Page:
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Turkish authorities to reassure the public about the omicron variant

Turkish authorities to reassure the public about the omicron variant

Turkey is on high alert following the announcement by the Ministry of Health of the first cases of the omicron variant.
Health Minister Fahrettin Koca said that six cases have been detected so far in the country, one in Istanbul and five in Izmir, the country’s third-largest province situated on the Aegean coast.

On Monday, a member of the ministry’s Coronavirus Scientific Advisory Board sought to reassure the public about the variant, saying that the vaccines were sufficient for protection against the fast-spreading mutation of the coronavirus. The governor of Izmir, in the meantime, said all patients in the province were in good health and were being treated at home.

Embattled with the coronavirus pandemic since March 2020, Turkey was vigilant over the possibility of omicron’s arrival, though it imposed a series of flight bans to and from countries with omicron cases. Yet, some countries had reported that the omicron cases there had no connection to South Africa, where the variant first emerged, or other countries.

Izmir Governor Yavuz Selim Köşger told reporters on Monday that none of the patients had “connections abroad.” Köşger said experts told them that the variant was mild compared to other variants and patients were currently being treated at their homes where they are self-isolating.

The Izmir Chamber of Physicians warned in a written statement that there was still limited data about omicron’s effects and the immune system’s ability to avoid it. The statement also pointed out that the variant was spreading fast, though its impact has been milder when compared to the delta variant.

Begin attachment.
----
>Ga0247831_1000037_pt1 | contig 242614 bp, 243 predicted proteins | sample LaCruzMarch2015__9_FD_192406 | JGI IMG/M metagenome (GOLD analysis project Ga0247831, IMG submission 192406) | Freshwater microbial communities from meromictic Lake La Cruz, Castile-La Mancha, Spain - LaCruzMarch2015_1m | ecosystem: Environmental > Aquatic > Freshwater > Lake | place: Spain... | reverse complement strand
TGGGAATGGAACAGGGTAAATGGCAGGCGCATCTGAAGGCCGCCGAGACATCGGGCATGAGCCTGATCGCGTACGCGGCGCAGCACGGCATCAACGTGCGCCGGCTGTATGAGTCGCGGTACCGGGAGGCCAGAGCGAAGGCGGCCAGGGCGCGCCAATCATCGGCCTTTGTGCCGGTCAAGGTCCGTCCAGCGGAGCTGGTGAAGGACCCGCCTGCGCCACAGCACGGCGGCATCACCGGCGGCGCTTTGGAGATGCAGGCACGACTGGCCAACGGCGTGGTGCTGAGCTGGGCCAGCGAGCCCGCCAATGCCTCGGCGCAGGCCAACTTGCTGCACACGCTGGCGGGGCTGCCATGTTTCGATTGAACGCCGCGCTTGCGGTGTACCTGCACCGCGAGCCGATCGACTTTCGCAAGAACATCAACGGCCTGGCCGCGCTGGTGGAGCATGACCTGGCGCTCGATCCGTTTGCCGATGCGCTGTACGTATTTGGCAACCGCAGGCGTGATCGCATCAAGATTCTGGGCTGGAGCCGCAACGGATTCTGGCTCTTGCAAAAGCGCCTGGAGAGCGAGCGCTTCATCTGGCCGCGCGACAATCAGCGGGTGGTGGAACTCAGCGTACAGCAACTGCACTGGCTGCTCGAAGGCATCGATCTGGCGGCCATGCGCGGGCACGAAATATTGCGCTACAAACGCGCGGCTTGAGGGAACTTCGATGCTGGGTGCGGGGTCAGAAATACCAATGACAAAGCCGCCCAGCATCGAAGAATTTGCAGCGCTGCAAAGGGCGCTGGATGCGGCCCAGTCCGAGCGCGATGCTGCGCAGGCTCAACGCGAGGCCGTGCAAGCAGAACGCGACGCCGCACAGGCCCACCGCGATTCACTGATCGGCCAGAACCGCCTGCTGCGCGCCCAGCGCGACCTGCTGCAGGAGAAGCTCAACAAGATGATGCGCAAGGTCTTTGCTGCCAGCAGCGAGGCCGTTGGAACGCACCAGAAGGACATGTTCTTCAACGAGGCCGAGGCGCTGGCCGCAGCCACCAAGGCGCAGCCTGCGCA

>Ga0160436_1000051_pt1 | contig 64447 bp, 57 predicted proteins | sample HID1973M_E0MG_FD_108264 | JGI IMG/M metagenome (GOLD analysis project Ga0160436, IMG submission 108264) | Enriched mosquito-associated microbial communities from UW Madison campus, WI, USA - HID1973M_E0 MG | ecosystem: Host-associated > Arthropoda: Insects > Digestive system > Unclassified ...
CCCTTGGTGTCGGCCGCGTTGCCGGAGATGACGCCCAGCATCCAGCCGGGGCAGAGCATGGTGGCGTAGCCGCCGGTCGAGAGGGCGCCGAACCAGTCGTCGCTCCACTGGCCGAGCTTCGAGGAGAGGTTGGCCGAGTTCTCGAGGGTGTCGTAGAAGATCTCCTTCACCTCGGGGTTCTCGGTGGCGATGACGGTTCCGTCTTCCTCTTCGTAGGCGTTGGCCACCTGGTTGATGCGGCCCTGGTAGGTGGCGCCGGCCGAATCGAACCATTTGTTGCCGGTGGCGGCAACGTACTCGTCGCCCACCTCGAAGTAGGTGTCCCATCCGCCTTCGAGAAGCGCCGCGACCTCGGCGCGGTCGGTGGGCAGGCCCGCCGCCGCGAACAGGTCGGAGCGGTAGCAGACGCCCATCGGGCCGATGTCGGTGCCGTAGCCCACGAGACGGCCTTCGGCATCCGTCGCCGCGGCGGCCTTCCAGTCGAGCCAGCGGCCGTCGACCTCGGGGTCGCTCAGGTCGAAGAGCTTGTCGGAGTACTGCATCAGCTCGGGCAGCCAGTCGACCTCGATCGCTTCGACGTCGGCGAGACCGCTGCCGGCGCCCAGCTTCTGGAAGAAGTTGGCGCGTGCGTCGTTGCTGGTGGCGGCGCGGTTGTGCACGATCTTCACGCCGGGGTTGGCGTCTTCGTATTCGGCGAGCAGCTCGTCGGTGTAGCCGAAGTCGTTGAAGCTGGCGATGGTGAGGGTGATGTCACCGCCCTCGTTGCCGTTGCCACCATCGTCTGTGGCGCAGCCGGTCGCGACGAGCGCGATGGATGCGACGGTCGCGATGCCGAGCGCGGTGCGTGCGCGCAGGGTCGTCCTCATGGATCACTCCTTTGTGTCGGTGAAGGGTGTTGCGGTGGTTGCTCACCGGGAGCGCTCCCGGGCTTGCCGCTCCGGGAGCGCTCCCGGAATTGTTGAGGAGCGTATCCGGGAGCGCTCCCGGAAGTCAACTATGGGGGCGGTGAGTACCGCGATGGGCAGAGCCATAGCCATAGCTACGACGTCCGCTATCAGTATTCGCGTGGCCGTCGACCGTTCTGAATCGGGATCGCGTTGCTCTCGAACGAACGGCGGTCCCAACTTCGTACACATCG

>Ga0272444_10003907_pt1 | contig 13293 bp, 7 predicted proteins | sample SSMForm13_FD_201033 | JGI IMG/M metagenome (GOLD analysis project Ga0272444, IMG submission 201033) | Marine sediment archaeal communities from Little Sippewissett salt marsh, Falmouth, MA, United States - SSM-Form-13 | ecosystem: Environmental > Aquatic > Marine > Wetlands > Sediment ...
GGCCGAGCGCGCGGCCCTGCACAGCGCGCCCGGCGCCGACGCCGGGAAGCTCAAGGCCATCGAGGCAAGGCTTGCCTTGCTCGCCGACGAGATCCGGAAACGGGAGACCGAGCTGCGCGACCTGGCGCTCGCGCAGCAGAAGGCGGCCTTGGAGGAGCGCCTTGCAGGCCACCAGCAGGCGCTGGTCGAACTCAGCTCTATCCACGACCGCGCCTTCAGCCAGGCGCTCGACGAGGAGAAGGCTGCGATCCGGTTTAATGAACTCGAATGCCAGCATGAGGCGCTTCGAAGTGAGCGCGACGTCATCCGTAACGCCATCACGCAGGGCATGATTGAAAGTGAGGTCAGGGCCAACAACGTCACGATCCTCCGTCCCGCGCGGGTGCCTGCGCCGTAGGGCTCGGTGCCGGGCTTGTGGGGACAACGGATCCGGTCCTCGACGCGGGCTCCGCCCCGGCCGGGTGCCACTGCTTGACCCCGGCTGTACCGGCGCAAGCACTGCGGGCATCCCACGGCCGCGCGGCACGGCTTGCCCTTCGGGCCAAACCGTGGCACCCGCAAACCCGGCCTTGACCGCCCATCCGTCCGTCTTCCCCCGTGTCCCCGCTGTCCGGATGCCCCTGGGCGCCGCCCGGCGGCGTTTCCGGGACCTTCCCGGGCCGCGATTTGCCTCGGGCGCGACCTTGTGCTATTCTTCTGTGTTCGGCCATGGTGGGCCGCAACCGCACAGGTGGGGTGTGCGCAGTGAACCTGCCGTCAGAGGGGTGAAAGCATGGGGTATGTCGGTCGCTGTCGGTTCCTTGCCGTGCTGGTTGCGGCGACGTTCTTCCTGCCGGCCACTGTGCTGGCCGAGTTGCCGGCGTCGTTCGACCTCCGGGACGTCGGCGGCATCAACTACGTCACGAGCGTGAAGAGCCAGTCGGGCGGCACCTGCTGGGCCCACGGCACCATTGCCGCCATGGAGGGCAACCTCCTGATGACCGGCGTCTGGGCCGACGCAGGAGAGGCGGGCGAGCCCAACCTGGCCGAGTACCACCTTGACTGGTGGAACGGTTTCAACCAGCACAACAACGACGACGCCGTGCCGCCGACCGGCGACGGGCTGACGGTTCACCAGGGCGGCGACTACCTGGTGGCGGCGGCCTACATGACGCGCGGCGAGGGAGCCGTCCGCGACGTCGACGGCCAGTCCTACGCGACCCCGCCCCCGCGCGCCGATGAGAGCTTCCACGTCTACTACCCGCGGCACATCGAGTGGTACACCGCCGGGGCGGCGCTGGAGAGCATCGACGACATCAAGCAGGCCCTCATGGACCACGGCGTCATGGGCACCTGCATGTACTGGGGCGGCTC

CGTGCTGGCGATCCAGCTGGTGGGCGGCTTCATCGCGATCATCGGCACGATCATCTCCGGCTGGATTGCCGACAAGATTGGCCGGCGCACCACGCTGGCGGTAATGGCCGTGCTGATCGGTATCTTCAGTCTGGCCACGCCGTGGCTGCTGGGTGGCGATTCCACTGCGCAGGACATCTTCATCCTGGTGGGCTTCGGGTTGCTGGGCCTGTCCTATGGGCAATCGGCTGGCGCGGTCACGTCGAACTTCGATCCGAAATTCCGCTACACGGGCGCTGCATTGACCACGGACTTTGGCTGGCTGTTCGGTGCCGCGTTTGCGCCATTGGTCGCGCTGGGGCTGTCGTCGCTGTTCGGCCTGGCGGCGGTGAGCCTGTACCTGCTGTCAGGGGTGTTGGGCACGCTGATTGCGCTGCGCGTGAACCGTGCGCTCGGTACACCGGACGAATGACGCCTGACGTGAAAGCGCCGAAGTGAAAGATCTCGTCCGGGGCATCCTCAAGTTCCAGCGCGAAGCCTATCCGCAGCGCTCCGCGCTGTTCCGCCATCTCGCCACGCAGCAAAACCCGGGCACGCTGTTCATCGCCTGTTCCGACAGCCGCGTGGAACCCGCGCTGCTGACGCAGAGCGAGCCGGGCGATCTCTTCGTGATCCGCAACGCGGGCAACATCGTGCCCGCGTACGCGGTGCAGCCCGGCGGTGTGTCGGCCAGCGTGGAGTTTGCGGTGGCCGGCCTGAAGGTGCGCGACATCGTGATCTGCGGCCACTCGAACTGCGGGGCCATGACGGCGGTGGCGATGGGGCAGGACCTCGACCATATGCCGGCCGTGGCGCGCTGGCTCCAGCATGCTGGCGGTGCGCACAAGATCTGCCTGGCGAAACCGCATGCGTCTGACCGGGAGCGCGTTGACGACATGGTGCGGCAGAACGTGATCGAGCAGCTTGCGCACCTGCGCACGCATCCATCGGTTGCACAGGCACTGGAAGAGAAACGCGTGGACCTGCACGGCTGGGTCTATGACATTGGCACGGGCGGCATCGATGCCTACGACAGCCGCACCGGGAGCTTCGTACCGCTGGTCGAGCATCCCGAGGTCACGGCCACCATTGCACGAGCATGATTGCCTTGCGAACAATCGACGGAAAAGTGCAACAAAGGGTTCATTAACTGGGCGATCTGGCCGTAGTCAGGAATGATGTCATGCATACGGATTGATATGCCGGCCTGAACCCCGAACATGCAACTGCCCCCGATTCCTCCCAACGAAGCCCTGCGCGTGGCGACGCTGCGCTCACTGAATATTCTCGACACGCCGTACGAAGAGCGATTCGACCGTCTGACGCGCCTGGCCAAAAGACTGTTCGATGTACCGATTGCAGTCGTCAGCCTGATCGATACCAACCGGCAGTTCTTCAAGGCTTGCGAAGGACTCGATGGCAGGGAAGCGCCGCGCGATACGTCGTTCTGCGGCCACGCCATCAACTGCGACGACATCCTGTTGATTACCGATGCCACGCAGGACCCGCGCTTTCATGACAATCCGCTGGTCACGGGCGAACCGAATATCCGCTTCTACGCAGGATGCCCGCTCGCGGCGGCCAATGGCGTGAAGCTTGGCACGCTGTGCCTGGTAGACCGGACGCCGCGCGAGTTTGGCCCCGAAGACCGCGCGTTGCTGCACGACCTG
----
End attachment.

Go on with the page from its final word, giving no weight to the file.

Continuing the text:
Professor Alper Şener, a member of the Coronavirus Scientific Advisory Board, told Anadolu Agency (AA) on Monday that there was “still time” to take measures before omicron is reported in the country’s other provinces.

“We still have time to expand our vaccination program and boost immunity. We have to take advantage of this situation,” he said.

Şener said that currently, three doses of vaccine were sufficient to reinforce immunity against omicron, and the public should not be worried. He noted that omicron was reported in 55 countries and studies in South Africa showed rare symptoms of muscle and joint pain, lung damage, cough and no symptoms at all related to loss of taste and smell, which was widely reported in earlier incarnations of coronavirus.

“No omicron patients have been hospitalized so far in Turkey, and we have no fatalities. We also haven’t seen a rise in the number of infected people ending up in intensive care,” he reassured.


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